A recent Gallup Poll found that when it comes to bosses, Americans . As women continue striving for representation as leaders, former U.S. President Barack Obama recently shared a message heard around the world: More women need to be put in positions of power “because men seem to be having some problems these days,” he said at an invitation-only event in Paris Saturday, AFP reports.
“Not to generalize but women seem to have a better capacity than men do, partly because of their socialization,” Obama said.
. . . Although Obama didn’t mention any particular male leaders who are currently having problems, he did speak of “the importance of more focus on putting women in power, because…
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December 16, 2019 · 9:27 pm
Books & Boots
The Pre-Raphaelite Brotherhood
The Pre-Raphaelite Brotherhood (PRB) was an art movement set up initially by three idealistic young art students (John Everett Millais, Dante Gabriel Rossetti and William Holman Hunt) in 1848 and lasted in its first form until 1853.
However, the initial founders were joined by followers, including the young disciples William Morris and Edward Burne-Jones, who evolved a style of medievalising, idealising and spiritualising art which endured till the end of the nineteenth century. In the latters’ hands many of the PRB values evolved into the Arts and Crafts Movement which went on to influence craftspeople across the country and abroad.
Possibly the most memorable style associated with the original Pre-Raphaelites is the depiction of long-gowned, long-necked beautiful women with cupid lips and frizzy hair, brought to perfection in the later paintings of one of the founders and central figures, Dante Gabriel Rossetti.
Proserpine by Dante Gabriel Rossetti…
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December 15, 2019 · 7:44 am
Why Evolution Is True
For a while Andrew Sullivan has been a). strongly criticizing Trump, b). saying that while he opposed Brexit personally, the referendum results should still stand, and c). arguing that the excesses of the American Left endanger our getting a Democrat in the White House in 2020. I agree with a), don’t know enough about Brexit to venture an educated opinion, and, as for c)., I still think that the Left needs to curb wokeness to appeal to more centrist voters, though I am now more confident than I was a few months ago that Trump can’t win re-election. (You’re allowed to chastise me of that if he does.) But I do think that a hard “Medicare for All” program, with no choice (I do favor a Medicare option for everyone), and a failure to address immigration will constitute serious problems for a Democratic candidate.
In this week’s New York Magazine
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December 11, 2019 · 3:00 am
Why Evolution Is True
My ears always perk up when I hear the claim that there are special ways of doing science (“ways of knowing” if you will), that are practiced by different groups, and that the nature of science would be different, and better, if these groups are included in science. There is a modicum of truth in this. Nobody denies that, in the past, oppressed people—women, minorities, and so on—have not been given the same opportunities to enter science as, say, white men. And I can think of at least one case in which the interests of different groups, by being different, have enriched science. (I think that the presence of women in evolutionary biology, for example, could have prompted the increasing emphasis on female choice in “Darwinian” sexual selection, though of course males have also done pioneering work in that area and my contention is aguable.)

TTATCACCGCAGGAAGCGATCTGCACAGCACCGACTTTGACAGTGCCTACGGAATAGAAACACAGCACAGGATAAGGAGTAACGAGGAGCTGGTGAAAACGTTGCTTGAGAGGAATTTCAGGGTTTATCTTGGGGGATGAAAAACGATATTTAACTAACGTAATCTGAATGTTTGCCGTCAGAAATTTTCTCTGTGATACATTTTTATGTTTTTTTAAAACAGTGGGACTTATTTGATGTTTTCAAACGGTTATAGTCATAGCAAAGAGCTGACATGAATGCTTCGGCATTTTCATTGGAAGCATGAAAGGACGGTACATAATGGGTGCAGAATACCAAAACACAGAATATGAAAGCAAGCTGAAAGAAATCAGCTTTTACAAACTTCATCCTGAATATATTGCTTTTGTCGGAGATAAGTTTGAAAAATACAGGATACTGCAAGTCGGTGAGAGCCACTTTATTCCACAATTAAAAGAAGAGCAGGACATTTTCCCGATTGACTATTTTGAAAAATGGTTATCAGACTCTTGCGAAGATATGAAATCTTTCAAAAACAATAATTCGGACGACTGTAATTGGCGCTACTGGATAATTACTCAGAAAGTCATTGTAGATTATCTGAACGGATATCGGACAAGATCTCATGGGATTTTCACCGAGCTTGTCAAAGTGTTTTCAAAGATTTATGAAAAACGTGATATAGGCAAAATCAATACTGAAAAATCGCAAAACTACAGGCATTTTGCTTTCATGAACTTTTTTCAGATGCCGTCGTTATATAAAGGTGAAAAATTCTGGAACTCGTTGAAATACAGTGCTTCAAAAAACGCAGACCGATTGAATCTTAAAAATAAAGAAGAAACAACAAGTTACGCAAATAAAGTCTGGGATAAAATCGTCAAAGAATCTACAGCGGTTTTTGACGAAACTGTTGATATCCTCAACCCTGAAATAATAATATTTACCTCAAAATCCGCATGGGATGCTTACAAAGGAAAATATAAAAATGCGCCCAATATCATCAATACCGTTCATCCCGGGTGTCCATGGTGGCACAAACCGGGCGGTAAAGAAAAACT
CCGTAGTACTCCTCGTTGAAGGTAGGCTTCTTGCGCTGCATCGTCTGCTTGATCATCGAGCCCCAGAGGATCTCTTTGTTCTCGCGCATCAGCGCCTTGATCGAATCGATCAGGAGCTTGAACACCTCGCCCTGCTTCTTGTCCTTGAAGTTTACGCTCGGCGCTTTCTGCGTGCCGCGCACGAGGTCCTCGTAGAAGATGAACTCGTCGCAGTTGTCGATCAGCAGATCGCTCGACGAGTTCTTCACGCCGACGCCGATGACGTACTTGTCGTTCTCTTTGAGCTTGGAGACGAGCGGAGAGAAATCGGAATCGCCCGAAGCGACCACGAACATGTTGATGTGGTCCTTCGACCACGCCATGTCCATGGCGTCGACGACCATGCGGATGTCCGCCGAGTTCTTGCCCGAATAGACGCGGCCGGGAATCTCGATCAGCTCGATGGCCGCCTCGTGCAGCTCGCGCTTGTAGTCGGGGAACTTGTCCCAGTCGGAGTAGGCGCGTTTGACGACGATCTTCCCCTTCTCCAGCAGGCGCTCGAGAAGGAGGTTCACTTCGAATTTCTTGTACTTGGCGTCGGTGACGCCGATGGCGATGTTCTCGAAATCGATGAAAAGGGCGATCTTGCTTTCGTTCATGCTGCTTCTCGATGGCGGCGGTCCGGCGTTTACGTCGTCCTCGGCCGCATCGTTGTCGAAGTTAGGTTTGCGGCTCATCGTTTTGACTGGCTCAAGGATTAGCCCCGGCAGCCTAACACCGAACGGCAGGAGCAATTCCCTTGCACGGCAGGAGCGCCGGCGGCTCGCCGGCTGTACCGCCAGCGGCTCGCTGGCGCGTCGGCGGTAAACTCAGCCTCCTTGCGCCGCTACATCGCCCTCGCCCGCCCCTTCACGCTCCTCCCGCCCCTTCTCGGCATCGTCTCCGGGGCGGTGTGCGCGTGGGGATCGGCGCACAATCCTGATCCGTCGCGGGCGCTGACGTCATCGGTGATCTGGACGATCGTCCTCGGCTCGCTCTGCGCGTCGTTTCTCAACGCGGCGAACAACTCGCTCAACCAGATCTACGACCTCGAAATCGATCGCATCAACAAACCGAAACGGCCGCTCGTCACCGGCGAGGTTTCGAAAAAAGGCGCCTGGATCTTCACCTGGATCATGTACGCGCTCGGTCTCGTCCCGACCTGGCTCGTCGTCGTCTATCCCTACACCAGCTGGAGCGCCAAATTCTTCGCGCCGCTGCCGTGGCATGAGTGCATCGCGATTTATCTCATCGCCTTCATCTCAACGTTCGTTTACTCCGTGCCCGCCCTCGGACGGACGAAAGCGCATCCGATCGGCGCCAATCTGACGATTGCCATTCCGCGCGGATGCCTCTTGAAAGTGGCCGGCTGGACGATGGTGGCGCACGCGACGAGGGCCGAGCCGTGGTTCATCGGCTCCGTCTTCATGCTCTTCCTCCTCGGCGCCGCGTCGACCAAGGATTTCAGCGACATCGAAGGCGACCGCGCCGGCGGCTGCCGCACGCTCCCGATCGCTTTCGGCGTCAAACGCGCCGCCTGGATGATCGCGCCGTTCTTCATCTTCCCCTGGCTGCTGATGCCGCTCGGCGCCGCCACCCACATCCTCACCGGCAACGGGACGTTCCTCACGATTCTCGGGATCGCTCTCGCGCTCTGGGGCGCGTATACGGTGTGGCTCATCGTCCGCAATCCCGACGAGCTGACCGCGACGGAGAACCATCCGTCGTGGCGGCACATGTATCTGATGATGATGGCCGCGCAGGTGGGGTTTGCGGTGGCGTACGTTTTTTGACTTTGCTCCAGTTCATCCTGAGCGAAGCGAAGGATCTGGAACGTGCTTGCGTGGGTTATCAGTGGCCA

But in general, though social…
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December 9, 2019 · 8:18 pm
Books & Boots
This is a fabulous exhibition, packed with wonderful paintings, photos, films, drawings, posters and all kinds of memorabilia connected with a dozen or so avant-garde and trend-setting nightclubs around the world from the 1880s to the 1960s, And as well as all the lovely works and ideas and stories, it raises a number of questions, which I’ll address at the end of this review…
First the clubs and their stories. The Barbican exhibition space is laid out not as ‘rooms’ but as successive alcoves or spaces running off the first floor gallery, from which you look down onto the ground floor which can be divided up into various areas, or opened up to make one through-space (as they did for the Lee Krasner exhibition).
There are eight of these room-sized alcoves upstairs, and in this exhibition each one tells the story of one or two famous nightclubs which became a focus…
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December 2, 2019 · 4:22 pm
ANZ LitLovers LitBlog
Every year, ABC Radio invites a public intellectual to give a series of lectures. Inaugurated in 1959 as ABC Lectures, they were renamed as the Boyer Lectures in 1961 as a memorial to Sir Richard Boyer, who as chairman of the ABC had led their introduction. (You can see past programs and still listen to some of them, here.)
In 2012, Professor Marcia Langton, a descendant of the Yiman and Bidjara people of Queensland, introduced the 53rd series of lectures with a statement that is probably still true today:
The emergence of an Aboriginal middle class in Australia in the last two to three decades has gone largely unnoticed. (p.31)
While she acknowledges that the numbers are small, they portend an economic future for Aboriginal people unimaginable fifty years ago. Langton herself, she tells us later in the lectures, was born at a time when Indigenous people weren’t…